The Realistic Joneses

Michael C. Hall and Tracy Letts; Credit Joan Marcus

Michael C. Hall and Tracy Letts; Credit Joan Marcus

I am on the fence with Will Eno.  Hated Tom Pain (based on nothing), ADORED Middletown, and pretty much liked Open House.  This production of The Realistic Jones has done little to help move me toward the sunny side of the fence.Two couples with the same last name, and with the same physical ailments present, are new neighbors in a little town near some mountains.  They speak in spurts.  The way a teenager learns to drive a stick shift.  Forward.  Not-so-fast! Stop.  Stall.  Shift to neutral.  Foot on brake.  Restart.

The play (no intermission) consists of a series of scenes which are in and of themselves often gems.

JENNIFER
…Do you want to talk?

BOB
What was just the whole thing about painting the house? And the other night about Belgium?

JENNIFER
That was two very short conversations. I don’t have some particular, I’m not… it just seems like we don’t talk.

BOB
What are we doing right now? Math?

JENNIFER
No, we’re– I don’t know– sort of throwing words at each other.

There are a lot of these moments.  The two couples gravitate toward one another because of proximity and little else.  But in this case, that is enough.  The men are grappling with their own physical dilemmas and the women are mopping up the messes as they come up. In the case of Jennifer (Toni Colette) and Bob (Tracy Letts) they are in their mess together.  In the case of John (Michael C. Hall) and Pony [yes this is her name] (Marisa Tomei), she is not in on the secret.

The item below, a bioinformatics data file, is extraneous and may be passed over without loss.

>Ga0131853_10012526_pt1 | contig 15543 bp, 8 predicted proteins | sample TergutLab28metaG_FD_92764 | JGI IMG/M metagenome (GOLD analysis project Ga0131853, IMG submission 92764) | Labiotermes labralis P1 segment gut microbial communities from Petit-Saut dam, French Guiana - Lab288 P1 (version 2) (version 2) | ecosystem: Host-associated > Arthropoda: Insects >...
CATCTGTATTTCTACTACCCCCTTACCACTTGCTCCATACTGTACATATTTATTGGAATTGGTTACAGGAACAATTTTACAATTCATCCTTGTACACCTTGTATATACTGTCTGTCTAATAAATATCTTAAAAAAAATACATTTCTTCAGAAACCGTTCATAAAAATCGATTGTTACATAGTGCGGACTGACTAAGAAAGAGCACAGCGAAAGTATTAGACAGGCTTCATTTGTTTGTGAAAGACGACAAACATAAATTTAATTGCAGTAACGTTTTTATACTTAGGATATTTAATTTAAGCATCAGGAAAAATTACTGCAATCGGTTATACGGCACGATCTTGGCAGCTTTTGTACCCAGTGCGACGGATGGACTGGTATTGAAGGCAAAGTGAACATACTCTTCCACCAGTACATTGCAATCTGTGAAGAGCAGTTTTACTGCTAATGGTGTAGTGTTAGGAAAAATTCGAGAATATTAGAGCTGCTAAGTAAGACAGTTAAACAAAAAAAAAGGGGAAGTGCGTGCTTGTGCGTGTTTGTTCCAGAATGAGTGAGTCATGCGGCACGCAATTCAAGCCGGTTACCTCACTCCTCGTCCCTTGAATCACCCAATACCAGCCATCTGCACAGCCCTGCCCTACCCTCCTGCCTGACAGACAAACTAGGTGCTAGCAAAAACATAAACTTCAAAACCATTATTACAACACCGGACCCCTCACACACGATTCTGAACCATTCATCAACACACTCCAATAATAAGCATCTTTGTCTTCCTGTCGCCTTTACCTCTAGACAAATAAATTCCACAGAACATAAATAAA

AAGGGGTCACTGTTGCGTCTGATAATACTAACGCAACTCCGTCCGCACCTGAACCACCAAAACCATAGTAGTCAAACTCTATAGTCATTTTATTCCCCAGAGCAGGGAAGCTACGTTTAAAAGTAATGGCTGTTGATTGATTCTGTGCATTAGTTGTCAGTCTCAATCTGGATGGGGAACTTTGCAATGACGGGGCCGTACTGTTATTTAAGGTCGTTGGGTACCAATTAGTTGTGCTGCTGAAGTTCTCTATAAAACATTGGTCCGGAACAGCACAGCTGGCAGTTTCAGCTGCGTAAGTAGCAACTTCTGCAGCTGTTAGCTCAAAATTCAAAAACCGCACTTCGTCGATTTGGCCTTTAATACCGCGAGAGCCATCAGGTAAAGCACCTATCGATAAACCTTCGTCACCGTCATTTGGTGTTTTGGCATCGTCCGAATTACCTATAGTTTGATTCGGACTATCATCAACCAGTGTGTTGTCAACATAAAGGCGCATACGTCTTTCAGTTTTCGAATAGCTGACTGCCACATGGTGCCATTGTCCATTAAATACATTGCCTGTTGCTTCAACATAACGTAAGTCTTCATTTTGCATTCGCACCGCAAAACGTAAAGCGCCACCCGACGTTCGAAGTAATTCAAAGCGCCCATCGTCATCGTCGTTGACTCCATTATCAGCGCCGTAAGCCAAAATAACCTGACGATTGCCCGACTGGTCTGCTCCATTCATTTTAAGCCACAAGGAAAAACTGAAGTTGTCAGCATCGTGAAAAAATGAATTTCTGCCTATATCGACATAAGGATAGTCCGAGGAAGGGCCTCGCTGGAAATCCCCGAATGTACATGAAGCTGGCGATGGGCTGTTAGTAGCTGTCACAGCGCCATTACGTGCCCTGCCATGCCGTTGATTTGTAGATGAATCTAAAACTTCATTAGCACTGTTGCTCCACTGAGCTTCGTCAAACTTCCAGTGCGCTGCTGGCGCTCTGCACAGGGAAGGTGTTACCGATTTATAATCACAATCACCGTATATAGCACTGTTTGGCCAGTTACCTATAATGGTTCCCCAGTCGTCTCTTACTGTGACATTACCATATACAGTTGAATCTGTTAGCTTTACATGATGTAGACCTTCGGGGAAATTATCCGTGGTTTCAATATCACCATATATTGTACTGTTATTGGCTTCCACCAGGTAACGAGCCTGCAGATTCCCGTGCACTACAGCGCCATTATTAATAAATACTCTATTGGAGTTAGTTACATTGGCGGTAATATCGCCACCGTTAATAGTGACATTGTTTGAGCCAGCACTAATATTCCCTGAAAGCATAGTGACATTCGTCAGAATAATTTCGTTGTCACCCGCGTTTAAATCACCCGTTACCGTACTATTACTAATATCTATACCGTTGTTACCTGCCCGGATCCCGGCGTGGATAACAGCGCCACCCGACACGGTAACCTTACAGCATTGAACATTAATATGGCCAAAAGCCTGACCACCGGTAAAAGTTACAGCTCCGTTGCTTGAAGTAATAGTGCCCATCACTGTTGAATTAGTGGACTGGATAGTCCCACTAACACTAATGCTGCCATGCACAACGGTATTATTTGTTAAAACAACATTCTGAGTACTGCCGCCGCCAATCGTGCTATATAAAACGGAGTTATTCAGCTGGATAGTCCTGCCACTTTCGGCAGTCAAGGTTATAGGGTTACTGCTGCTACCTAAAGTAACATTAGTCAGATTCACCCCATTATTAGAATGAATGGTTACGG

JENNIFER
What about Pony?

JOHN
It’s all taken care of.

JENNIFER
How?

JOHN
I’m hoping you can check in on her.

JENNIFER
That’s how it’s all taken care of?

JOHN
I’m not a details person.

These scenes are poignant and clever.  Eno makes you pay attention to each moment these characters share.  As well, there are some terrific performances here.  Michael C. Hall (in spite of the audience, literally cheering when he entered – puhleeze) gives John a certain attention to detail combined with an imbalance that gives the impression he is walking a tightrope.  Tomei’s Pony is bordering on manic that whizzes through her like a quick puff of air.  You don’t pay attention, you won’t see it.  Collette is less effective, but possesses a stillness that speaks of a woman who is trapped but cannot struggle too hard because her husband is bound to her.  Only Mr. Letts seems out of place which was immensely disappointing.  While he is sincerely playing the part of a man who is ill and battling the daily unexpected events, he brings little depth or color to Bob until the final scene of the play.

There is no story here, no plot, and that is of course on purpose.  It reminds me of Caryl Churchill’s Love and Information. This is a series of scenes that are meant to connect because of the subject at hand.  I also thought of the time that a friend and I performed a short reading of nothing but one liners from Booth Cartoons.  A hilarious event.  But those are pieces not meant to connect in a formal way.  Here we have four people stranded in a tiny town ostensibly doing everything they can TO connect.